Moreover, I think most of us can agree that Blatchford’s silly allegation of sophistry and vainglory is merely a typical response, and possibly a heartfelt one, by a Tory sympathizer who must have fretted deeply about the implications of Layton’s successful appeal to the better angels of our Canadian nature. Even our dour prime minister seems to have been improved by Layton’s sunny vision, which in some circles might be seen as evidence of miraculous powers!

While making some valid points regarding Tory anxiety over Layton’s significant posthumous power, Climenhaga misses the mark: it isn’t Blatch’s petty attack on Layton that most rankles, at least to me. Rather, it’s her arrogant, contemptuous attempt to police the natural reactions of ordinary Canadians to the passing of someone they loved and respected. As far as Blatch is concerned, the massive, spontaneous public display of emotion and affection from coast to coast (including QC — thanks Jack!) is unseemly and worthy of ridicule, another pop-cult spectacle of collective (HISSSSS!) hysteria a la Princess Di.

Now, people tend to get rather prickly when told they are grieving in an inappropriate fashion — hence the vast, vocal outcry. However, I highly doubt anyone at PostMedia is crying. One could argue that all the attention afforded to Blatch, overwhelmingly negative though it may be,  = mission accomplished.

Trolling is, after all, an art.

Regardless, I’m sure le bon Jack could not care less if his final words caused Canada’s fav crotchety wingnut Agony Aunt to throw a public shit-fit. As Climenhaga rightly notes, in this Layton too could claim the mission accomplished mantle with as much, if not more, legitimacy as she (and if the stale mother-son YYZ vaudeville act of Babs and Johnny Kay doesn’t provoke a hearty chortle of righteous satisfaction from beyond this mortal coil, well, I guess I just don’t know Jack).

Don’t get me wrong — yours truly frequently disagreed with Jack Layton over the years. A lot. But, like a vast multitude of my fellow Canuckistanians (including apostate NDP icon Judy Rebick, another longtime Layton foe on the left), I ultimately found myself overcome with a sense that we had lost a statesman, truly a Great Canadian (caps and all).

Ottawa must have been reading the same tea leaves, hence the state funeral offer.

Still, the next time a Champagne Socialist from Danforth dares to die an insanely popular, highly revered public figure, everyone first make sure to check in with Christie Blatchford and co. for instructions on proper grieving etiquette.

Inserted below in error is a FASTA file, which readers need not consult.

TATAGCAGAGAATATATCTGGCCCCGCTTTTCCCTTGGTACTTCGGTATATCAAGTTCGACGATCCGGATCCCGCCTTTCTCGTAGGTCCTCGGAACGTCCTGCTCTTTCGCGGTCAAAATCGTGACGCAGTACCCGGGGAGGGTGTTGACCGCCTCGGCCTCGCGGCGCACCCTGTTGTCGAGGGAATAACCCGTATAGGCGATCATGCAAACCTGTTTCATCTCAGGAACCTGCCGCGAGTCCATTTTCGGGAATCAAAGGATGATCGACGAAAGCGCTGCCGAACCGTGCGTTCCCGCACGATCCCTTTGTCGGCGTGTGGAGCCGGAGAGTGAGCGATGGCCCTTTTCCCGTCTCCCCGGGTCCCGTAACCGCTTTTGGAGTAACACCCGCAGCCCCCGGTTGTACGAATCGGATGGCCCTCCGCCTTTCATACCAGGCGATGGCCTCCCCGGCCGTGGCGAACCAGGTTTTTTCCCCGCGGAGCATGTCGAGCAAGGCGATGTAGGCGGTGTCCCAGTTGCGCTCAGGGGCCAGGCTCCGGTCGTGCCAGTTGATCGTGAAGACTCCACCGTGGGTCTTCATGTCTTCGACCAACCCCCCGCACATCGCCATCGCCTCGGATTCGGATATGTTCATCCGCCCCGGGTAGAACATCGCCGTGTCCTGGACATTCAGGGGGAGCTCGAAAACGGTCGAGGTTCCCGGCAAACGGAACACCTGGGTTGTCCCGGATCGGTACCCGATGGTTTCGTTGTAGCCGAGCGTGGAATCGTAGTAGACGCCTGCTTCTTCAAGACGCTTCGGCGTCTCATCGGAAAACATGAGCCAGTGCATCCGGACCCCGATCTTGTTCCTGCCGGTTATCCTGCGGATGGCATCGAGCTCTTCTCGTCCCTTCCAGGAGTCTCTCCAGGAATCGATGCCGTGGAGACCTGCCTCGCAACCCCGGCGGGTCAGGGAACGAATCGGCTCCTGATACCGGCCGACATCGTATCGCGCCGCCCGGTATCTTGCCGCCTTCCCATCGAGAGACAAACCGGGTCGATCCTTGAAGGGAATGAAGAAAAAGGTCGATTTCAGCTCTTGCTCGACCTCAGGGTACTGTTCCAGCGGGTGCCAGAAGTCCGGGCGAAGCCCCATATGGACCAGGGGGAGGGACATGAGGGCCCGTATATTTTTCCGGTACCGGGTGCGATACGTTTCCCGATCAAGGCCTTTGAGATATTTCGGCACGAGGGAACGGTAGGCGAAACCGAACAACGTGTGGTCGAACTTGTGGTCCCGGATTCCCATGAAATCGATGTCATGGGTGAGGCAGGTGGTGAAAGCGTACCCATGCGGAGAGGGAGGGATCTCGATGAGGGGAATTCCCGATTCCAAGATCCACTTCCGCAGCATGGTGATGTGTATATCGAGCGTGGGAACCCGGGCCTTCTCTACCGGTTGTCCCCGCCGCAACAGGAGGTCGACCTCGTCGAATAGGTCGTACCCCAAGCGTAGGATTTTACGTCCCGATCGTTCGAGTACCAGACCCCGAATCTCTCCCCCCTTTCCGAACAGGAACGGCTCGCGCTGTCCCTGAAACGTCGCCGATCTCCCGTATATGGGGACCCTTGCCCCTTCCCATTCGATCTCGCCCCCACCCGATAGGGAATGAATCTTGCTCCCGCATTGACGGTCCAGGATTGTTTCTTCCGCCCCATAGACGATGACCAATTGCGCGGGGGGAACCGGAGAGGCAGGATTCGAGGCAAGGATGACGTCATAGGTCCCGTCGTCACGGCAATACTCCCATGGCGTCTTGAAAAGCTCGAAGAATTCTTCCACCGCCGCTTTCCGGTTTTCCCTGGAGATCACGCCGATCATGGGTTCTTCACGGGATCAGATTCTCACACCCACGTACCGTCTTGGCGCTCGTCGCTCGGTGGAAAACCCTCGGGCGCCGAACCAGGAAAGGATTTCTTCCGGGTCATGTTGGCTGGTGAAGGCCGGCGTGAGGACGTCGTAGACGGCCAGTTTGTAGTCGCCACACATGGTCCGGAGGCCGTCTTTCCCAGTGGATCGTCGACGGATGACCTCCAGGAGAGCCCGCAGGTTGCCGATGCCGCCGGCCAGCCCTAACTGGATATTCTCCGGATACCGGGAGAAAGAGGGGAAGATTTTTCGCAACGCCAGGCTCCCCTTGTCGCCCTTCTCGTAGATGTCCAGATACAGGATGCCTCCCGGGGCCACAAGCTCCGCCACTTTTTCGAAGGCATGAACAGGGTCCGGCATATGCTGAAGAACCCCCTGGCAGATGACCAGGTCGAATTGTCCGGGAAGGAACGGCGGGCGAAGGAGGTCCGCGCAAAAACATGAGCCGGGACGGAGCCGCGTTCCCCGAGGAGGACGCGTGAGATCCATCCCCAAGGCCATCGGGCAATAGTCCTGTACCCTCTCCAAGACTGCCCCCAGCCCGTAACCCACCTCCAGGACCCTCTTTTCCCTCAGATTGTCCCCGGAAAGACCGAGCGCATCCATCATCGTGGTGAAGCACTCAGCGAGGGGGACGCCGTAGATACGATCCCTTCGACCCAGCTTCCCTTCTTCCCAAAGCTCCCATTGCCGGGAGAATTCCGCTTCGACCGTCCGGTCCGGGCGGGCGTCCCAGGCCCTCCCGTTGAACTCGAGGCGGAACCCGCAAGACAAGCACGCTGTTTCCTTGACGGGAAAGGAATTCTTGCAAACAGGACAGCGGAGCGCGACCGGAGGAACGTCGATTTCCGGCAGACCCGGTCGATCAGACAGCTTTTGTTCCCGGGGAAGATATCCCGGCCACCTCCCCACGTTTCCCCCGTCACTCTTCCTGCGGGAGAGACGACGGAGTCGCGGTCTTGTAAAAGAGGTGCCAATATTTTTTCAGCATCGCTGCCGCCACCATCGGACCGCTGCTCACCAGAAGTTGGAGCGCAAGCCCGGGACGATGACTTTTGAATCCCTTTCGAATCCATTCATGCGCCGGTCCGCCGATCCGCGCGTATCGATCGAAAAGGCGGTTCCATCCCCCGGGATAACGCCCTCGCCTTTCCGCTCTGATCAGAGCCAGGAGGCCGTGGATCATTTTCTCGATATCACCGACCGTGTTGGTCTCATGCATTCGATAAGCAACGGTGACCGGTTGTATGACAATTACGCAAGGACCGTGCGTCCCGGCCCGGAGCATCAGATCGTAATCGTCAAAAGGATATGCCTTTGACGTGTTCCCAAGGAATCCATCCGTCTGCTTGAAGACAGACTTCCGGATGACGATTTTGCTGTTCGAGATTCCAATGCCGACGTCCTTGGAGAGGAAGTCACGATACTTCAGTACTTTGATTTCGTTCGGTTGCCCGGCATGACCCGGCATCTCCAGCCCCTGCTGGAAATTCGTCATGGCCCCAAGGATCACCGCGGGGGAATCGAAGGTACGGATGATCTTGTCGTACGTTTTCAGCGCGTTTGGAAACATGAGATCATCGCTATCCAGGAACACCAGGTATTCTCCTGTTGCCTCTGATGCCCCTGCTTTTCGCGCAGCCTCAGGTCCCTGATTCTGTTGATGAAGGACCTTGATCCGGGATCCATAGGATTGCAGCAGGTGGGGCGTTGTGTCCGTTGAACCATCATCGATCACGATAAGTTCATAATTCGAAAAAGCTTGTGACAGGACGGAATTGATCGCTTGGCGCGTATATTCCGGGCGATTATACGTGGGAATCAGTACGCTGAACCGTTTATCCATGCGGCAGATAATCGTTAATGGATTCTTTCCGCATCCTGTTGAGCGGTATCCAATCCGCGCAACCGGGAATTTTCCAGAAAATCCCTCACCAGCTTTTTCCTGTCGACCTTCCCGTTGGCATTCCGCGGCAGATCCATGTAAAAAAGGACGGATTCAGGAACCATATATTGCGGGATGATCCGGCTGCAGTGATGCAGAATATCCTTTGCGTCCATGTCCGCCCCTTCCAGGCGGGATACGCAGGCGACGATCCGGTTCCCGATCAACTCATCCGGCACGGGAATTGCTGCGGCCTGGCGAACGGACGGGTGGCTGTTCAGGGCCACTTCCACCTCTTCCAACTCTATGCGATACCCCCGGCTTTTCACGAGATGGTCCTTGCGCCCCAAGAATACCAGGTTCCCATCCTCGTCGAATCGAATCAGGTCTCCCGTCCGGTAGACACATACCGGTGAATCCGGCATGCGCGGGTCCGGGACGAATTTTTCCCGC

Oh, and none of that peace and love hippie-dippy sidewalk chalk bullshit — politics is for cynics and sociopaths goddammit.

Image: Jackman Chiu, Flickr

RIP Jack Layton: His Death Is Only The Beginning

by matttbastard

In the end, we should have known it was fanciful, even selfish, to expect Jack Layton to make it back to Parliament in the Fall.

The man who, weeks ago, stood before a stunned nation to announce he was stepping aside (temporarily, it was insisted)  to once again battle cancer, gaunt and wholly drained of the vigour that defined his upbeat, energetic campaign style, was not the same one who, just one short month prior, had almost single-handedly carried the NDP to its best electoral finish in party history.

This was someone who, if not at Death’s door, was certainly on its footpath.

But before Jack the Fighter became Jack the Martyr, he was Le Bon Jack, the man who, in the words of CP’s John Ward, “slew the Bloc Quebecois and saw the long-dominant Liberal party reduced to a battered hulk” while simultaneously bringing his once-terminal, perpetually-marginalized democratic socialist party into the national mainstream (and, in the process, welcomed Quebec back to the Federal scene after nearly two full decades in the political wilderness). As  James Laxer rightly notes, “When [Layton became NDP leader, he took a party that had seen better days and led it to become a force that can win the next election. His breakthrough in Quebec is historic, a transformative event in Canada’s political history. ”

Over the next several days we’re going to be buffeted by many heartfelt tributes to Layton and his legacy. Conversely, we’ll no doubt witness insincere remembrances from those who, quite frankly, despised the man and his pragmatically progressive politics, but cynically know it bodes well to avoid speaking ill of the revered dead. We’re also going to see an increasingly histrionic debate over what to do about iterim leader Nycole Turmel, the party’s newly-minted Quebec rump, and its overall future.

And though Dippers and progressives deserve time to grieve (and Layton is indeed worthy of memorializing) we mustn’t shy away from these contentious issues, lest the momentum that propelled the NDP to historic gains is further halted as the party tries to reorient itself in anticipation of the post-Layton era.

Just to help kick off the frenzy of posthumous speculation re: What Happens Next, here’s a brief excerpt from Warren Kinsella’s latest Sun Maida [sic] column: